Slide 17

What is a good lesson? Learners are active& attentive all the time. Learners enjoy the lesson. They are motivated. Lesson goes according to the plan. The class seem to be learning the material well. The language is used communicatively throughout.

Slide 18

The classrom atmosphere is co-operative, respectful. There is an established code of conduct. There is a rich variety of activities to address different learning styles and kinds of intelligences. Learner autonomy is encouraged. Teacher functions as the facilitator of learning not as a dictator.

Slide 19

Input and Output

Slide 20

Classroom activities: Those that give the students language input. Those which encourage them to produce output. input: language items separately stored away -Use of language. -Effective communication. -Purpose

Slide 21

Output: 1. practice: activities: use of new language: encourage communication. 2. Communication output: appropriate language: communicative efficiency. No output: no use of language Classroom activity: language input& language output.

Slide 22

Roughly- and Finely-Tuned Input

Slide 23

ROUGHLY-TUNED INPUT Roughly input means that where the students have to deal with language that is at a higher level than they are capable of producing Input of this type can come from a number of sources.The teacher talking to the class is giving them input ;any reading passage has the same functıon as does a listening exercise on tape.Reading and listening texts that are roughly-tuned do not only train the students to read and listen.They also provide exactly the kind of input that have been suggested.

Slide 24

Finely-tuned input According to Harmer, finely-tuned input is “language which has been very precisely selected to be at exactly the students’ level” and “can be taken to mean that language which we select for conscious learning and teaching.” Student pay more attention to relationships among form,meaning , and use for a specic grammar rule.

Slide 25

Finely-tuned input Is matched to learners’ current comprehension level and connected to what they already know Focuses on conscious learning of a specific point: the pronunciation of a word, the contrast in the uses of two verb tenses, new vocabulary, useful social formulas Is controlled by the instructor or textbook author Is used in the presentation stage of a lesson http://www.nclrc.org/essentials/goalsmethods/guidelines.htm

Slide 26

Practice Output Conscious learning Repetition Practice of language items Activities Use of language Different context Real life& genuine communication

Slide 27

Input _Practice output _ communication output. In teaching programme: no linear relationship between practice and communication output. Way of encouraging students to use language. Recently learnt and less recently learnt combined.

Slide 28

Communication Output Communication output refers to activities in which students use language as a vehicle of communication,and where the students’ main purpose is to complete some kind of communicatıon task.In most communicatives activities,the students will be using any and/or all the language that they know:they will force to retrive the English that they have in their language store,and they will gradually develop strategies for communication.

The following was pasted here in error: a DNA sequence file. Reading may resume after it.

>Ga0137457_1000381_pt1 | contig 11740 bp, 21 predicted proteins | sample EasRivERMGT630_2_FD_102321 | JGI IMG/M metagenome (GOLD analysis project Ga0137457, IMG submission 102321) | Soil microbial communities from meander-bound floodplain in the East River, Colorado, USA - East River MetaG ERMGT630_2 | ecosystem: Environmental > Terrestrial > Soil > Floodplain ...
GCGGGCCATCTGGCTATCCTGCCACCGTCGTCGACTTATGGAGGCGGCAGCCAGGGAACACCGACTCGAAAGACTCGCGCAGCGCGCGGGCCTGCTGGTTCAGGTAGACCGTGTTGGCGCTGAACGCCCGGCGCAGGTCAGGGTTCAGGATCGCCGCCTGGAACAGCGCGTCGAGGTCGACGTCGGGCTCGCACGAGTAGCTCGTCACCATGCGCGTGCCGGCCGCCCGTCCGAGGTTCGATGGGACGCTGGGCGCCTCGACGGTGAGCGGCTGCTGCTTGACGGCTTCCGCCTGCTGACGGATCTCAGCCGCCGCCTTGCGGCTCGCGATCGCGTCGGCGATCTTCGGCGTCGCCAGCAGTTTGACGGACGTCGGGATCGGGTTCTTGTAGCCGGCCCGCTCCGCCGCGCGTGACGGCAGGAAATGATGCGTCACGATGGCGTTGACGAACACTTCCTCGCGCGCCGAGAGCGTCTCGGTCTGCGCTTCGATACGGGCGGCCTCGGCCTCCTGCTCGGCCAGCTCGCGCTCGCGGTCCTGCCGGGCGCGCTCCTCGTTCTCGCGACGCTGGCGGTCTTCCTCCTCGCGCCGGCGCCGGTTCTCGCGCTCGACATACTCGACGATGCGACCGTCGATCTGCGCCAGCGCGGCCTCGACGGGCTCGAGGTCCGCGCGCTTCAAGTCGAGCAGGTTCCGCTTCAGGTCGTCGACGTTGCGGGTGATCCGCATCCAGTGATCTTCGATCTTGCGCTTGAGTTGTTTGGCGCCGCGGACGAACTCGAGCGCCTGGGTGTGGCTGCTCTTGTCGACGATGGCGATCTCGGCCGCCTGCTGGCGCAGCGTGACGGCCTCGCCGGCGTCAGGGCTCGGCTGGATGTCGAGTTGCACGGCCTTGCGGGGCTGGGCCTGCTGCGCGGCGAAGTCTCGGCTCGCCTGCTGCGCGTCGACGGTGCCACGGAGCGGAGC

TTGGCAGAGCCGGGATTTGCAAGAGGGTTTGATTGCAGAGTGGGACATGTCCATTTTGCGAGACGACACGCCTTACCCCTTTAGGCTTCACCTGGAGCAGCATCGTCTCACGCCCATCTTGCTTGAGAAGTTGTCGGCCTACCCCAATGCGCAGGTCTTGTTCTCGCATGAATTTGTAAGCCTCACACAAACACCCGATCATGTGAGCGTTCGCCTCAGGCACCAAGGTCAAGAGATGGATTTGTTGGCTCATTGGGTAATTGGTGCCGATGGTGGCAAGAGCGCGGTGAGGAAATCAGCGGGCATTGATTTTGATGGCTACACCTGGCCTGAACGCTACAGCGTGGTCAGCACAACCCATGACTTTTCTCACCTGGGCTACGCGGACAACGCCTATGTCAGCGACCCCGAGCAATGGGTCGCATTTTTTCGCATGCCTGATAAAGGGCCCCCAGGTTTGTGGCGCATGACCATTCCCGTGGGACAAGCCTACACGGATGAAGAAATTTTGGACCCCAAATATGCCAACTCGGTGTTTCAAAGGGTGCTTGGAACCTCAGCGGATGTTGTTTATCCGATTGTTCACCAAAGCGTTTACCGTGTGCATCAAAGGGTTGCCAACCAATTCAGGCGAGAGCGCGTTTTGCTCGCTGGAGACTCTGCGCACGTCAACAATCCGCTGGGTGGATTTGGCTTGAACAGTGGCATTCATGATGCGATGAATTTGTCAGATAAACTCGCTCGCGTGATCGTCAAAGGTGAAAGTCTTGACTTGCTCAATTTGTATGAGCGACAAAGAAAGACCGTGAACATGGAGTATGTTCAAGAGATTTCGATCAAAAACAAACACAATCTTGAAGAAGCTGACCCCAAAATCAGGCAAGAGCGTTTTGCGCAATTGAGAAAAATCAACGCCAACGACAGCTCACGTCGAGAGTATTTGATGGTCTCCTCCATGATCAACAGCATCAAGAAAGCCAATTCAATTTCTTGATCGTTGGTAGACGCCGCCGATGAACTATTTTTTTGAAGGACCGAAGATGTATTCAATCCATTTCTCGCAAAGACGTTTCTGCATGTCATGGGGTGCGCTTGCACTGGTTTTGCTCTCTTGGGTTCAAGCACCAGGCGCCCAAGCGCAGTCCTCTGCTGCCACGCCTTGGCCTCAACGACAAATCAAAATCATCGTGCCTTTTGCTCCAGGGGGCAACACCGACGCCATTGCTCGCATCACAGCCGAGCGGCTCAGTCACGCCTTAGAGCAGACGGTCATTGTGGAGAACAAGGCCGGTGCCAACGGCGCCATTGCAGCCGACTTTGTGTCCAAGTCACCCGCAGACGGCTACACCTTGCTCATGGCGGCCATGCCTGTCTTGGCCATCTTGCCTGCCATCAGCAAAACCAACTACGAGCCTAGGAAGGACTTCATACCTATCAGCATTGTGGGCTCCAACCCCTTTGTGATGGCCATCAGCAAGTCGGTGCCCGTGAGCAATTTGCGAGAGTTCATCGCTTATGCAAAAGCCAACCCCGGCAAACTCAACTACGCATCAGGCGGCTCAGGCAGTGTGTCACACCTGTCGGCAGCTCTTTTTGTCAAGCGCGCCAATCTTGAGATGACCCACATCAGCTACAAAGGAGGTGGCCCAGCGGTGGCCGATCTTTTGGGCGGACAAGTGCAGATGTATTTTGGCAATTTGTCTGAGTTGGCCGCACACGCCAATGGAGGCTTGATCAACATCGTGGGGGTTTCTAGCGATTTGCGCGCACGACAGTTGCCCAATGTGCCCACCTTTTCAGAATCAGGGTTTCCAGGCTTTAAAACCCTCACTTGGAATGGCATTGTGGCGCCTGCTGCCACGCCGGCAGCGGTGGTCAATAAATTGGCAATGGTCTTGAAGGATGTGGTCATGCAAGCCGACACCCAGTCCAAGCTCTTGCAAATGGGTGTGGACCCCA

Slide 29

Evaluation Types of materials evaluation: Pre-use evaluation In- use evaluation Post- use evaluation

Slide 30

Purposes of materials evaluation Adopt new coursebooks Evaluate the coursebooks already in use Comparative evaluation Teacher’s development in material choice.

Slide 31

Evaluating for potention and evaluating for suitability Potention: evaluating coursebooks in general without any particular classes or learners in mind. Suitability: matching the coursebook against specific requirement such as objectives, background of the learners. Difference: What would this course be good for? Would it be good for my class?

Slide 32

CONCLUSIONS We have seen that behaviorist philosophy saw the acquisition of language as the resut of conditioning: cognitivism,on the other hand saw language learning as the ability to be creative on the basis of acquired rules. We studied the more recent methodological implications of approaches that stree the need for acqusition (rather than consious learning) and communicative activities in the classroom.Thus acquisition is more effective than consious learning. We concluded that while student need a lot of input which is roughly- tuned input, and while there must be emphasis on communicative activities which improve the students’ ability to coomunicate,there is also place for controlled presentation of finely-tuned input and semi-controlled language practice.

Slide 33

HINTS FOR LESSON MANAGEMENT Prepare more than you need. Note in advance. Keep a watch or clock easily visible. If you are doing group work,give instructions and make sure these are understood. If you have papers to distribute,do not try to give every paper yourself to every student.

Slide 34

HINTS FOR LESSON MANAGEMENT Do not leave the giving of the homework to the last minute. Use the tasks that demand more effort and concentration at the beginning of the class. If you have something quiet and reflective,use it first then move onto the active one Don’t use sharp transitions from one activity to another Finish the lesson with joke.

Slide 35

THANKS FOR YOUR ATTENTION! SEVGİ EROLUR A. BAHAR BOZKAYA Z. DERYA TÜFEKÇİ

Summary: presentation of bahar, ayşegül und derya.

Tags: language learning methodology

URL:
More by this User
Most Viewed
Previous Page Next Page
LESSON plan
LESSON plan
 
 
 
Previous Page Next Page